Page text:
By an incidental stroke of good fortune, though I didn’t notice at the time, I began the project at exactly the 5,701 mark – the 5,701st photo that I’ve taken with my D800; filename “800_5701.NEF”. By the end of the first day of shooting I was only up to 5,712 – 12 images into the project and not a single one of them would I consider a “keeper” – a photo to keep, much less share publicly. By the end of the second day I’d only made it to “800_5717.NEF”. On the third day I didn’t take a single photo, nor on the fourth or fifth! Five days and less than half way through the project!
Things were not going well but oh boy was I having flashbacks! I had completely forgotten what it was like to shoot film, and to shoot with only one lens – a situation I hadn’t been in since I was 16 years old, when I acquired my first SLR camera – a Zenit-E with the oddest looking East German 50mm f/2.5 pancake lens. M42 screw-mount, naturally.
On the sixth day I was becoming frantic. My camera was tied up in a project that wasn’t getting completed and was holding things up. I fired off a shot with barely any thought, out of desperation, just to progress the project a little. Annoyed with myself, I hunted around for something with a little more value. I found a discarded Coke can in the grass and snagged a shot. I was pleased with the image but I knew that it wouldn’t have the visual impact in black and white that it could have if it were colour.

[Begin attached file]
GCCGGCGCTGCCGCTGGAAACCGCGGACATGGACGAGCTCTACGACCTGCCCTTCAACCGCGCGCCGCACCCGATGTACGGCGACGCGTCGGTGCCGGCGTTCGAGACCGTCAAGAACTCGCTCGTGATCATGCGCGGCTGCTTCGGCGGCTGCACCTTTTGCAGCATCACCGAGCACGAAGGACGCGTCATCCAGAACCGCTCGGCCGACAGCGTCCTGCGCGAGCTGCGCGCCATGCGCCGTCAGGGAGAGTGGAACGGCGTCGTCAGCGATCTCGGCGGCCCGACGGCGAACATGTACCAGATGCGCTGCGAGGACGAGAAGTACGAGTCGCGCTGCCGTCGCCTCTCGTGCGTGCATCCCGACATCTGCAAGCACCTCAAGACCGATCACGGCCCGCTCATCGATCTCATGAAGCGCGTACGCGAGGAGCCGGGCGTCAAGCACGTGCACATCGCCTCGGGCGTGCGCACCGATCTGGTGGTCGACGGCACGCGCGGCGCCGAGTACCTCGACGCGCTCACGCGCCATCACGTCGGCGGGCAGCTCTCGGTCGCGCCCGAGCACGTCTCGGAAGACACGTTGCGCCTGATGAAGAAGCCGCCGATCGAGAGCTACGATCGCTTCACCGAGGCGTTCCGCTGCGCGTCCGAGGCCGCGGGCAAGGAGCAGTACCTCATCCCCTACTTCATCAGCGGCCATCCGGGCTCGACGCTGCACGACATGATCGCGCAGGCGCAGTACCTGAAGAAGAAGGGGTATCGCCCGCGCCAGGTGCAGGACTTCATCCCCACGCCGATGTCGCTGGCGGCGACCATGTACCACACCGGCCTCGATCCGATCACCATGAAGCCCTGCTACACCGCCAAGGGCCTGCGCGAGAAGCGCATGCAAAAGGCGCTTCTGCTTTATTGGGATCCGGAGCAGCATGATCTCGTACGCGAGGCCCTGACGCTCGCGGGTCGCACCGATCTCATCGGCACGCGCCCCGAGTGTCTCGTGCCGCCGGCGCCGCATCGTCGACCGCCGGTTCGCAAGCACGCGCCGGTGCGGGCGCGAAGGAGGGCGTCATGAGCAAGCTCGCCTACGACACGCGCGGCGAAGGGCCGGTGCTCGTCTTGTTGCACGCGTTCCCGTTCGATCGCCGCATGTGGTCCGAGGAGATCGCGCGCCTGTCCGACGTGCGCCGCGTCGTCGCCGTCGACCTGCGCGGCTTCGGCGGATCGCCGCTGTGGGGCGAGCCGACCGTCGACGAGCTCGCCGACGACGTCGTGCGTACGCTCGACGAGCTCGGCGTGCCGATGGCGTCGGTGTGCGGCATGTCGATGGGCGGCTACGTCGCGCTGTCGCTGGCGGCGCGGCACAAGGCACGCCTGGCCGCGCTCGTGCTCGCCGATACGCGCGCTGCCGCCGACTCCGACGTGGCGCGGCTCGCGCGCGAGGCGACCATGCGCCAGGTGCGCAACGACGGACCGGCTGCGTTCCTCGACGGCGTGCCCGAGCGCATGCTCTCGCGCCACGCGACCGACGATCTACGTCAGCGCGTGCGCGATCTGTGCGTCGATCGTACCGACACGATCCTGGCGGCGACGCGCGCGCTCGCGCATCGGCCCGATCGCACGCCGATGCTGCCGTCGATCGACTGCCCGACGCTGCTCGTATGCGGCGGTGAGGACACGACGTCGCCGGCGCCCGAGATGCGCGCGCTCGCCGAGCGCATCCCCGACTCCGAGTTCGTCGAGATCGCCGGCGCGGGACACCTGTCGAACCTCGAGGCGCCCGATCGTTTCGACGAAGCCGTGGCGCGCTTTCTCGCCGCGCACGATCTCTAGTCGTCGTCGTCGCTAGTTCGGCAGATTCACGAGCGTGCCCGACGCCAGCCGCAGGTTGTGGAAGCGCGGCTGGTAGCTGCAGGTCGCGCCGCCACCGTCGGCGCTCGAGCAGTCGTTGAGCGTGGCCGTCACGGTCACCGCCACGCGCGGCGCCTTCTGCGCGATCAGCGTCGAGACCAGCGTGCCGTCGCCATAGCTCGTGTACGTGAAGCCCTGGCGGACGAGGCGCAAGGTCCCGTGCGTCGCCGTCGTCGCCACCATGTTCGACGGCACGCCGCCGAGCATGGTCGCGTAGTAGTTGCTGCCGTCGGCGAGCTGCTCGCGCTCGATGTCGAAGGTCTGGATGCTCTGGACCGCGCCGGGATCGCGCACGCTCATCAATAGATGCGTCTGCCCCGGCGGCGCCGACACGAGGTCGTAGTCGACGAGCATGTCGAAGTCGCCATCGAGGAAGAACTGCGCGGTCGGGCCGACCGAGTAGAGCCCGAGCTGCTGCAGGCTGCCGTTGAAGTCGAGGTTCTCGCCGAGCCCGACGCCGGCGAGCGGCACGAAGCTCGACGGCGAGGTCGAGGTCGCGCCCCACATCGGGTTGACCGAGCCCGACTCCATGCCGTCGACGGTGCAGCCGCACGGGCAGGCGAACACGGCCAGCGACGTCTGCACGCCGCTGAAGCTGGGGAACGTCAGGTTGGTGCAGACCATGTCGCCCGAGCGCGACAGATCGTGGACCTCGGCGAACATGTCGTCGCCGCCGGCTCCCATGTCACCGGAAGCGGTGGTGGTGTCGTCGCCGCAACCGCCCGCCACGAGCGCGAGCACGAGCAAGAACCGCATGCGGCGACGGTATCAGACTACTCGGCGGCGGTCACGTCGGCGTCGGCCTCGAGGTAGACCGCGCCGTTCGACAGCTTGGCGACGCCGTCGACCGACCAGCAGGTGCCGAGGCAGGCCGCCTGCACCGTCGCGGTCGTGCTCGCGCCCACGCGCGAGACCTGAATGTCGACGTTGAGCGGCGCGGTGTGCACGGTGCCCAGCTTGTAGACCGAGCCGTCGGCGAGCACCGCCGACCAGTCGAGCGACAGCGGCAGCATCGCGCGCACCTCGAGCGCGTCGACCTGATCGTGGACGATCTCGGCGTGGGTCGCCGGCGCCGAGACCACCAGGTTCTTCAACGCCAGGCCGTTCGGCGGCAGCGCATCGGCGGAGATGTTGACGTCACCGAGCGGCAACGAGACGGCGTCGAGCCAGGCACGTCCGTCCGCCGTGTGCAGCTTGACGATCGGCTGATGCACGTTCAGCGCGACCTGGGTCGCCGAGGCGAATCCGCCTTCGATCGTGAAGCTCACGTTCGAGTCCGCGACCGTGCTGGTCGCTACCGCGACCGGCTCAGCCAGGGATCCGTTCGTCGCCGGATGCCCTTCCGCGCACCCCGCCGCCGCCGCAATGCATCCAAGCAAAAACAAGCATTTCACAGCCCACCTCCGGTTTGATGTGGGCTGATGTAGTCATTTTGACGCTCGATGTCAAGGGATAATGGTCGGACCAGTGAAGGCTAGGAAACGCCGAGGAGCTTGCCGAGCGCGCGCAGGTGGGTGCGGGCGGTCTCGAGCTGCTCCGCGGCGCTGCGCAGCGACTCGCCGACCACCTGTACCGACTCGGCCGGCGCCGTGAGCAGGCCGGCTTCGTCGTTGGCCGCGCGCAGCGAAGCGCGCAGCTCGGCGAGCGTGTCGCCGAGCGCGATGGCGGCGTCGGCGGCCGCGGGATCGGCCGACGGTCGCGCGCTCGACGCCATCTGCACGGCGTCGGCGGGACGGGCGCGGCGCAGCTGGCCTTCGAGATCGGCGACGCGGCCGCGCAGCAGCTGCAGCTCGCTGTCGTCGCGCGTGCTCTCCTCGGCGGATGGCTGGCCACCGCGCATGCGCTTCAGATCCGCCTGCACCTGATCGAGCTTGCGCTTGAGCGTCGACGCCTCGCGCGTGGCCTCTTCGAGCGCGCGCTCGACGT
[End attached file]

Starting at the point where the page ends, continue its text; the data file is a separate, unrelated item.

On day seven, while out visiting the dog parlour with Maisie, I seized the opportunity to take a walk in one of my favourite local woodlands, the Meanwood Valley Trail. Among the trees – my favoured environment, I was finally able to find enough subject matter to “finish the roll” and, with a couple of selfies tagged on the end, post the results. At last, I’m free again!
I remember now that, before digital, I’d often have one roll of film in the camera for weeks on end, never daring to waste frames on inconsequential subjects or situations. It was never the case that I was uninterested in photography, but the expense of photography meant that “prospecting” – shooting for the sake of shooting – was rarely an option. I’d forgotten how slow my photography moved in those days. I sure do remember, now!
But what I found particularly interesting was how much the photos in this project remind me of the photos that I took when I was a teenager, on that old Zenit-E. It’s not just that they’re all taken with a 50mm lens, although that definitely is a component, but my compositions and my choices of subject are all so very reminiscent of those early days too. I’m left questioning how much I’ve improved my photography over the years, versus how much more of an impact the progression to digital has made when, given the same conditions, there is so little to differentiate photos with nearly 40 years between them. Food for thought.
So my post-project analysis is that these photos are absolutely dreadful. This really is airing dirty laundry in public. I would not consider sharing a single image out of this series, had I not committed to doing so before starting. I have a much stronger appreciation for the advances in technology that have happened since I first took up the hobby, and also a new-found gratitude for the lenses and equipment that rest in my camera bag. I realise now that the shortfall in my own photography rests solely in my own vision.